Straightener Style Preference vs. No Rules Style Preference
The Straightener and No Rules Organizing Style Preferences are aligned around how well you are able to tolerate disorder. The ‘Law of Disorder’ happens as a part of life… it seems that there is an ever-expanding perimeter of stuff.
It’s pretty easy to figure out if you’re a Straightener…
…just have someone move something out of place in one of your arrangements and see if you’re compelled to move it back. Straighteners do not necessarily have OCD but other people can feel like they do.
Whereas Straighteners prefer edges to be aligned, No Rules people tend not to notice these details. They may simply be focused on other things or they may feel overwhelmed by a mess and feel helpless when it comes to maintaining systems.
It’s important to understand the origins of a No Rules organizing style preference so you know which remedies, structures and behaviors will have a higher likelihood of success for you.
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The Straightener Organizing Style
I was quickly able to identify one of my clients’ organizing style preference as a Straightener when she gave me a tour of her condo. At first glance it looked organized and lovely. But she was unhappy, she said, with how little space she had to put items away. She complained about the limited storage space in her elegant dining room cabinet so I started to open the drawers to see what was causing the problem.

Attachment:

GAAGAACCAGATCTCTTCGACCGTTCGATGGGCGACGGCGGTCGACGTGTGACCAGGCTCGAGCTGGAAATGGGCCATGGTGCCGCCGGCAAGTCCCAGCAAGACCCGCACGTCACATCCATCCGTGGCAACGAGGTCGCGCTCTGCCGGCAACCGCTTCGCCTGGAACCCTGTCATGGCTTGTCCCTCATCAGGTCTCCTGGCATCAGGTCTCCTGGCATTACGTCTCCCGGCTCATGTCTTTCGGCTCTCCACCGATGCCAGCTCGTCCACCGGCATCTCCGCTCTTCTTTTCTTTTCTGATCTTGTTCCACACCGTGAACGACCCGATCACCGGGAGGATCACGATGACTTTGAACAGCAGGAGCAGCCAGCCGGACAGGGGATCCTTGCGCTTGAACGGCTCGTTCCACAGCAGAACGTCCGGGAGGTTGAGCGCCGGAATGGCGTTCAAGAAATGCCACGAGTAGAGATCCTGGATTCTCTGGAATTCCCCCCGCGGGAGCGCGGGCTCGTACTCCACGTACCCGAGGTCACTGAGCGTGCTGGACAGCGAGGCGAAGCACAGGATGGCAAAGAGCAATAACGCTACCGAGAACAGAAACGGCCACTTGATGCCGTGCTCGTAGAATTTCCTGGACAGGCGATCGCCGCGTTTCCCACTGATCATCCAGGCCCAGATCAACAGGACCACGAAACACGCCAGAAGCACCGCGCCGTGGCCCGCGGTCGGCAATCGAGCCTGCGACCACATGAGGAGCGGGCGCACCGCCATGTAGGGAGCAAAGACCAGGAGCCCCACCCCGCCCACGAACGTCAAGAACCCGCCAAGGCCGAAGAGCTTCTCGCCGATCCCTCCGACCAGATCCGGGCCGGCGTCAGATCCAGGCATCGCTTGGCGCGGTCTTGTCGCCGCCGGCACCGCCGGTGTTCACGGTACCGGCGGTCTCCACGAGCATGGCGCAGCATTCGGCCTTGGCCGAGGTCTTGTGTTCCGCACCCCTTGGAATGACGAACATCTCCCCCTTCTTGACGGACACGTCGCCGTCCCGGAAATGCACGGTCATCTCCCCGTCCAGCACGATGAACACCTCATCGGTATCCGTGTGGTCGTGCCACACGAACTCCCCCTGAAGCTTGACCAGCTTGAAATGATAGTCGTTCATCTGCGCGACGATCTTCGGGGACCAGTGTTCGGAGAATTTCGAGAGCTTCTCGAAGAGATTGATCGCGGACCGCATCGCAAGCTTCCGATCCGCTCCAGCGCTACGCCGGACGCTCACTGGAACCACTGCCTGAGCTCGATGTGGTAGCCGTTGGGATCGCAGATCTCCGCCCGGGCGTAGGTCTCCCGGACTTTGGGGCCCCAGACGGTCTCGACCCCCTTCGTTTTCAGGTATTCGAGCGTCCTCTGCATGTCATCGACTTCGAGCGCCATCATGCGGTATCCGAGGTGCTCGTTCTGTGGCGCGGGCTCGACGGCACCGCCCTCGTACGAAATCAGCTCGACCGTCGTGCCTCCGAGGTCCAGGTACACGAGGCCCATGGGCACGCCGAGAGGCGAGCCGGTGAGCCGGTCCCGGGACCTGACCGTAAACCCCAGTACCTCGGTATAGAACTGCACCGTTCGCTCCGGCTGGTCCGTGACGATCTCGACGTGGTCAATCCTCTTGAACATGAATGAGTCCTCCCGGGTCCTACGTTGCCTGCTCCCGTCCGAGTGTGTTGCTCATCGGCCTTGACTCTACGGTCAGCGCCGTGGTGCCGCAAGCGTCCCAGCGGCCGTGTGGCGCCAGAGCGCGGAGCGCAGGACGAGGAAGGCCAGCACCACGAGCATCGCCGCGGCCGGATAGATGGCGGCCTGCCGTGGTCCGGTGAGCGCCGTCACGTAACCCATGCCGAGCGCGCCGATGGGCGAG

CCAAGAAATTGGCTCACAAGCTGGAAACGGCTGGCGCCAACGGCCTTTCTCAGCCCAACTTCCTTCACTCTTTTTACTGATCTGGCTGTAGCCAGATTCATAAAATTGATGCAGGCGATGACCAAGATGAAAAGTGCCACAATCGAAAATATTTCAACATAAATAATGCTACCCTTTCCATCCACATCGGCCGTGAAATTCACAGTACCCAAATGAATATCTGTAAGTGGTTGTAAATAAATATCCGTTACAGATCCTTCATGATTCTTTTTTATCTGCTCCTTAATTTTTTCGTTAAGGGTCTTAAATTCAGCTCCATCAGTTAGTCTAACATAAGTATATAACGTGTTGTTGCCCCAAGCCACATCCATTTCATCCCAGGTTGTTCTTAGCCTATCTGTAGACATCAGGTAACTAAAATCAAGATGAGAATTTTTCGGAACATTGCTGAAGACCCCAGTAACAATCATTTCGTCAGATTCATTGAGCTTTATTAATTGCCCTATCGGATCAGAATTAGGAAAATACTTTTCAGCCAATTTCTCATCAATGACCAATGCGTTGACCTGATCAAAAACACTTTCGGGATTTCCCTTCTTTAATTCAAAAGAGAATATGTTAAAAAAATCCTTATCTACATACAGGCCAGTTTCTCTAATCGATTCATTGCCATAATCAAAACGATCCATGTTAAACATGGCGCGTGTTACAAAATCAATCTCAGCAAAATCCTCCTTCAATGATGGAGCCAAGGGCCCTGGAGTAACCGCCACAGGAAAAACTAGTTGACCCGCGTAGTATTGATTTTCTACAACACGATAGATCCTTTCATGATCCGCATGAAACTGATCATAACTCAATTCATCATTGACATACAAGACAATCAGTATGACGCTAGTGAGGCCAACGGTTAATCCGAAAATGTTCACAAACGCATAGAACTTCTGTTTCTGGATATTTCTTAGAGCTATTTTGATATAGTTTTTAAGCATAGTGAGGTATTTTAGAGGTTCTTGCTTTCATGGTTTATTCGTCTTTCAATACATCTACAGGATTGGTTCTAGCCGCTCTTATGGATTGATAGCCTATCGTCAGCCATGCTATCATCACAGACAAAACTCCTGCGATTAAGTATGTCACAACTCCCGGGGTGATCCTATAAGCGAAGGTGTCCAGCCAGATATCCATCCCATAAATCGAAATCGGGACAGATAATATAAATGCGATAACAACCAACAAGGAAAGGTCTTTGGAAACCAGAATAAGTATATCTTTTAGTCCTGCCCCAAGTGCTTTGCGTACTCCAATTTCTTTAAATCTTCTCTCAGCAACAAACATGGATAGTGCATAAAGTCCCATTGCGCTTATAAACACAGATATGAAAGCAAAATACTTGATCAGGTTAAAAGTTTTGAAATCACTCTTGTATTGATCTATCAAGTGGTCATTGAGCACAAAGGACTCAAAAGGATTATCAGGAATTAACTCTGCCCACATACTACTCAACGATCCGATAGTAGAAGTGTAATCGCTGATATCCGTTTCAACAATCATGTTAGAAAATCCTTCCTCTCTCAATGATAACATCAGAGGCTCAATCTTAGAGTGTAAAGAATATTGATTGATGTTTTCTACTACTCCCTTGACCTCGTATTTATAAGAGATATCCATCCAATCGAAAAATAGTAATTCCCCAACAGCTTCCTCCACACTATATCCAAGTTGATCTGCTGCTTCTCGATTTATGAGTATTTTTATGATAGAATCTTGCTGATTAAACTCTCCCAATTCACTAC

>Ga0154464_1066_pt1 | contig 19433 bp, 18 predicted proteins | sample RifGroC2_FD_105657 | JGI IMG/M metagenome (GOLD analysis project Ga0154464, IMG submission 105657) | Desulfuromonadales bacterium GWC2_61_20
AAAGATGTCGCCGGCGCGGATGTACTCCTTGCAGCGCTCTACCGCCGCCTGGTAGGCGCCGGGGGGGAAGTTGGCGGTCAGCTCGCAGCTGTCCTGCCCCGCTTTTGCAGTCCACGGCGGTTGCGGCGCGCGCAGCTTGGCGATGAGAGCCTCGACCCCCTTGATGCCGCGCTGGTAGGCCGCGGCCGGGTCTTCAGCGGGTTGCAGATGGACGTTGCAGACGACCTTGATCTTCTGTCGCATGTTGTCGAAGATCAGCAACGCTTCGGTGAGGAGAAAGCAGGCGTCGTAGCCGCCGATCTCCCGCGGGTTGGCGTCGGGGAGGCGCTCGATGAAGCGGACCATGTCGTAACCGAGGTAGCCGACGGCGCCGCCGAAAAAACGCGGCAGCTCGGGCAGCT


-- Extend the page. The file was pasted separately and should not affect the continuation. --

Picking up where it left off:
In the very first one, velvet-lined for silverware, I saw neat little rows of — rubber furniture casters. When I asked her why she was keeping furniture casters in the silverware drawer, she peered in at them. “Well,” she answered, “they fit so nicely in there.”
Appearance (form or aesthetic) is more important to a Straightener Organizing Style than whether an item, space, storage system or habit is functional.
As long as it ‘looks good’, or ‘fits’ in the space, the arrangement doesn’t have to make sense or be functional in any way. (Consider the casters in this example…) So Straighteners may have piles of miscellaneous items all jumbled together, yet if the edges are aligned at right angles – they are satiated. At least until they need to find things. Without meaningful and functional systems – they can be just as disorganized as others.
To be organized, Straightener style personalities need to appreciate the difference between straightening (where things are pleasing to look at) and actual organizing (where the individual locations of those things have meaning).
The No Rules style presents a quite different orientation.